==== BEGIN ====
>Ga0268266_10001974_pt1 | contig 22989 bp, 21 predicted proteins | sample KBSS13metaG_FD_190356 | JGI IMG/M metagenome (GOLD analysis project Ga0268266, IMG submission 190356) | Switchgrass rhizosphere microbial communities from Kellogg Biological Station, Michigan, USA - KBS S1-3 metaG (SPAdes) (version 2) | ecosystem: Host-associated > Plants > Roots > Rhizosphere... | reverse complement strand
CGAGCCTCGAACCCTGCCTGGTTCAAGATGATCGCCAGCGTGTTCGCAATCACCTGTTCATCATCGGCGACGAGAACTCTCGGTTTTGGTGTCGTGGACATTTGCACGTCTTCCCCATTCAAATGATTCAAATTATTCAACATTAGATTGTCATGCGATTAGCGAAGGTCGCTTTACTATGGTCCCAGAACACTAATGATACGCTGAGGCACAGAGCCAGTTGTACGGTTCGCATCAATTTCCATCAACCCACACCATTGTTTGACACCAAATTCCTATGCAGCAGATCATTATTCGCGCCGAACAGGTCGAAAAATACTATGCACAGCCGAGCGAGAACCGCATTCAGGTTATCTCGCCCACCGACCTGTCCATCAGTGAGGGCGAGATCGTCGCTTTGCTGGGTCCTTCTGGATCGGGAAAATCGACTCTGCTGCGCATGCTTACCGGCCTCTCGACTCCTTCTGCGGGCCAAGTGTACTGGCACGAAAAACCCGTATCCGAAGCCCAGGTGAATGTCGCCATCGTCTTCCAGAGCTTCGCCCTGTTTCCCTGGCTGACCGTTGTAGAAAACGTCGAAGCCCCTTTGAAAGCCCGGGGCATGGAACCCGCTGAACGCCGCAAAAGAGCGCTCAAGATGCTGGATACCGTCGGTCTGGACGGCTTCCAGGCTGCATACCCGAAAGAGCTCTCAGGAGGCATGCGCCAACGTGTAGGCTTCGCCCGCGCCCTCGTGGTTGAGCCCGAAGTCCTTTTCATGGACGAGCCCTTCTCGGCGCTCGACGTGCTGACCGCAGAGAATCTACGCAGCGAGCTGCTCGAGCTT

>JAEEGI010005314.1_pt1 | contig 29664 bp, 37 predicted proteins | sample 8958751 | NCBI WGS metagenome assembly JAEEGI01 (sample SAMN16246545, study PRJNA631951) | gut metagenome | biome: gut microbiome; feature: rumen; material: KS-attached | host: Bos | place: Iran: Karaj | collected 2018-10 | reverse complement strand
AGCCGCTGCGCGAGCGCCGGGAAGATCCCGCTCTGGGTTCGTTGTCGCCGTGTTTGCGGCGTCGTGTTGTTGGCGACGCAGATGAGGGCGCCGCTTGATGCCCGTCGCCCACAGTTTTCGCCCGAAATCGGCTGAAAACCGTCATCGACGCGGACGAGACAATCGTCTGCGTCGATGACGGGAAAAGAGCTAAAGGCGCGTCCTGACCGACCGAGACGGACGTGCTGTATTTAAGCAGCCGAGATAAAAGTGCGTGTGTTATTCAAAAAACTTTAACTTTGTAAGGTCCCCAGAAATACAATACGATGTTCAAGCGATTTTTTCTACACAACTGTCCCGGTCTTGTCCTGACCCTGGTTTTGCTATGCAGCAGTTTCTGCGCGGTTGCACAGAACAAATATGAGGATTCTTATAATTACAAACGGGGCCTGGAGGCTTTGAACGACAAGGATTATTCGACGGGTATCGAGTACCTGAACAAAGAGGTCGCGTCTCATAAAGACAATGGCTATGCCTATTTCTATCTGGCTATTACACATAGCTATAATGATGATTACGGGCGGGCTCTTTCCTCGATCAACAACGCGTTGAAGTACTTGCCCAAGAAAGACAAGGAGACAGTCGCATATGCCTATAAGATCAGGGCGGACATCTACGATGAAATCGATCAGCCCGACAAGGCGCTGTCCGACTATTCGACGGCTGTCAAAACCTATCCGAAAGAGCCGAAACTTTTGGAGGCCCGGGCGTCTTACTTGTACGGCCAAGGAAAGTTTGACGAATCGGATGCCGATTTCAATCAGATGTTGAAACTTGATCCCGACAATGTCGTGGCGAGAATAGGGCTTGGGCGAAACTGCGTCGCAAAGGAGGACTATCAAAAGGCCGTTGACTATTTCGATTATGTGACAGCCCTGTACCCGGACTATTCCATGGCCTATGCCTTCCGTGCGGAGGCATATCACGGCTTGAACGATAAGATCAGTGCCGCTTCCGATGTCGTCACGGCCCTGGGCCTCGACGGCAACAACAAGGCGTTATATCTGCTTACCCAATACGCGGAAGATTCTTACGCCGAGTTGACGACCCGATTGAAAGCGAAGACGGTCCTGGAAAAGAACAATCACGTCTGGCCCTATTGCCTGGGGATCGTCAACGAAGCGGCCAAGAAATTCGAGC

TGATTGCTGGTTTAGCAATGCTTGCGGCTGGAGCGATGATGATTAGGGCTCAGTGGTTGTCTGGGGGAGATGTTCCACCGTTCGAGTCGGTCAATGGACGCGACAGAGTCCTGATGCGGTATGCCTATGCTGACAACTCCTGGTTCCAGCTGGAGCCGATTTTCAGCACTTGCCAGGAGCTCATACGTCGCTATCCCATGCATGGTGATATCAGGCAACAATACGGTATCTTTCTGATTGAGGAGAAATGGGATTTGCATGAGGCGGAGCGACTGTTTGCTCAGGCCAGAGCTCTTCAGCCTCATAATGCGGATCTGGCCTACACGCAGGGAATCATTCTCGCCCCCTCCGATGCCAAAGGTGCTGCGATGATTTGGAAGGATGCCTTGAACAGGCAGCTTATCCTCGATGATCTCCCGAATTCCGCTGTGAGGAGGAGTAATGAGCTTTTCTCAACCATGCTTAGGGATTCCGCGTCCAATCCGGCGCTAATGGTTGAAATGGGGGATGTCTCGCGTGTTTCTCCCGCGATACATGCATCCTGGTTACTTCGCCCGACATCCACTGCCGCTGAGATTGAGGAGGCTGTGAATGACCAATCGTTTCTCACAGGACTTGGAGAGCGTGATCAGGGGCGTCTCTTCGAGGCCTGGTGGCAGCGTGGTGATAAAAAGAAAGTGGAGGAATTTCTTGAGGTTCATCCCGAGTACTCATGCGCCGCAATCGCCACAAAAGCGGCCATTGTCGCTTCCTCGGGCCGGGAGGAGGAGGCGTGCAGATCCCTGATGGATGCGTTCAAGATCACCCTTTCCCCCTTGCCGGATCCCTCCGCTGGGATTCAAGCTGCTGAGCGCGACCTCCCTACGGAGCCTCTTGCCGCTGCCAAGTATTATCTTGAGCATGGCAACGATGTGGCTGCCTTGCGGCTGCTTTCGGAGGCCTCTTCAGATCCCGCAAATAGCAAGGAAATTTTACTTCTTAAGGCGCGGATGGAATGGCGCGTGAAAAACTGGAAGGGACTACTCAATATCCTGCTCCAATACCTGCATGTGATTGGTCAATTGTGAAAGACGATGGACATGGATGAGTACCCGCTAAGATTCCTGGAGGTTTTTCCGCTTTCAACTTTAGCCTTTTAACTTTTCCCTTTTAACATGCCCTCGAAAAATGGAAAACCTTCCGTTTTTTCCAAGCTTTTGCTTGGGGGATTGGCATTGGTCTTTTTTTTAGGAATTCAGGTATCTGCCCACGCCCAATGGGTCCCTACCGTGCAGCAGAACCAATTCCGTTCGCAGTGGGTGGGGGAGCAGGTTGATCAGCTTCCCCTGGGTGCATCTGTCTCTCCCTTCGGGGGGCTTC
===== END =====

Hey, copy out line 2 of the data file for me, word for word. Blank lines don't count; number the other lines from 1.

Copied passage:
CGAGCCTCGAACCCTGCCTGGTTCAAGATGATCGCCAGCGTGTTCGCAATCACCTGTTCATCATCGGCGACGAGAACTCTCGGTTTTGGTGTCGTGGACATTTGCACGTCTTCCCCATTCAAATGATTCAAATTATTCAACATTAGATTGTCATGCGATTAGCGAAGGTCGCTTTACTATGGTCCCAGAACACTAATGATACGCTGAGGCACAGAGCCAGTTGTACGGTTCGCATCAATTTCCATCAACCCACACCATTGTTTGACACCAAATTCCTATGCAGCAGATCATTATTCGCGCCGAACAGGTCGAAAAATACTATGCACAGCCGAGCGAGAACCGCATTCAGGTTATCTCGCCCACCGACCTGTCCATCAGTGAGGGCGAGATCGTCGCTTTGCTGGGTCCTTCTGGATCGGGAAAATCGACTCTGCTGCGCATGCTTACCGGCCTCTCGACTCCTTCTGCGGGCCAAGTGTACTGGCACGAAAAACCCGTATCCGAAGCCCAGGTGAATGTCGCCATCGTCTTCCAGAGCTTCGCCCTGTTTCCCTGGCTGACCGTTGTAGAAAACGTCGAAGCCCCTTTGAAAGCCCGGGGCATGGAACCCGCTGAACGCCGCAAAAGAGCGCTCAAGATGCTGGATACCGTCGGTCTGGACGGCTTCCAGGCTGCATACCCGAAAGAGCTCTCAGGAGGCATGCGCCAACGTGTAGGCTTCGCCCGCGCCCTCGTGGTTGAGCCCGAAGTCCTTTTCATGGACGAGCCCTTCTCGGCGCTCGACGTGCTGACCGCAGAGAATCTACGCAGCGAGCTGCTCGAGCTT